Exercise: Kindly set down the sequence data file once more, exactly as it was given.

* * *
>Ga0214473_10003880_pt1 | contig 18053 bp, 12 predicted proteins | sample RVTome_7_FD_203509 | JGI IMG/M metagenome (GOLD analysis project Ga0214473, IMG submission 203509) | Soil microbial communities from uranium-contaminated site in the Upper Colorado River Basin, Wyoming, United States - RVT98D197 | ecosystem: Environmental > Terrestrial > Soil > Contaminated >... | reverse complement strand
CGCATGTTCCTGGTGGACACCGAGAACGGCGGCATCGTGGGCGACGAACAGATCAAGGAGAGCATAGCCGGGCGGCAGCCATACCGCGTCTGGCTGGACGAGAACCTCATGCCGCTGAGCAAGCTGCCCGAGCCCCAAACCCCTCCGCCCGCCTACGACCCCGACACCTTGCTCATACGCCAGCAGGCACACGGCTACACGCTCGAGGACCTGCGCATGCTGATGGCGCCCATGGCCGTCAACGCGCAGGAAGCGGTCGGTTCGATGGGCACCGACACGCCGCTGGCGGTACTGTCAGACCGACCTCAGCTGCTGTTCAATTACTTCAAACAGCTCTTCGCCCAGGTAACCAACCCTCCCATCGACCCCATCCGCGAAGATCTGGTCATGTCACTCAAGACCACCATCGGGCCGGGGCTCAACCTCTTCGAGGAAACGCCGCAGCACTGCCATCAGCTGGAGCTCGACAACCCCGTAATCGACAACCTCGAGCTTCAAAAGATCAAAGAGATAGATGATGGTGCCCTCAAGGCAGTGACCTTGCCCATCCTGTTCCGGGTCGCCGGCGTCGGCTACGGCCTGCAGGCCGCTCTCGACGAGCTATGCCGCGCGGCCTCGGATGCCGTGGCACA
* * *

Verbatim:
>Ga0214473_10003880_pt1 | contig 18053 bp, 12 predicted proteins | sample RVTome_7_FD_203509 | JGI IMG/M metagenome (GOLD analysis project Ga0214473, IMG submission 203509) | Soil microbial communities from uranium-contaminated site in the Upper Colorado River Basin, Wyoming, United States - RVT98D197 | ecosystem: Environmental > Terrestrial > Soil > Contaminated >... | reverse complement strand
CGCATGTTCCTGGTGGACACCGAGAACGGCGGCATCGTGGGCGACGAACAGATCAAGGAGAGCATAGCCGGGCGGCAGCCATACCGCGTCTGGCTGGACGAGAACCTCATGCCGCTGAGCAAGCTGCCCGAGCCCCAAACCCCTCCGCCCGCCTACGACCCCGACACCTTGCTCATACGCCAGCAGGCACACGGCTACACGCTCGAGGACCTGCGCATGCTGATGGCGCCCATGGCCGTCAACGCGCAGGAAGCGGTCGGTTCGATGGGCACCGACACGCCGCTGGCGGTACTGTCAGACCGACCTCAGCTGCTGTTCAATTACTTCAAACAGCTCTTCGCCCAGGTAACCAACCCTCCCATCGACCCCATCCGCGAAGATCTGGTCATGTCACTCAAGACCACCATCGGGCCGGGGCTCAACCTCTTCGAGGAAACGCCGCAGCACTGCCATCAGCTGGAGCTCGACAACCCCGTAATCGACAACCTCGAGCTTCAAAAGATCAAAGAGATAGATGATGGTGCCCTCAAGGCAGTGACCTTGCCCATCCTGTTCCGGGTCGCCGGCGTCGGCTACGGCCTGCAGGCCGCTCTCGACGAGCTATGCCGCGCGGCCTCGGATGCCGTGGCACA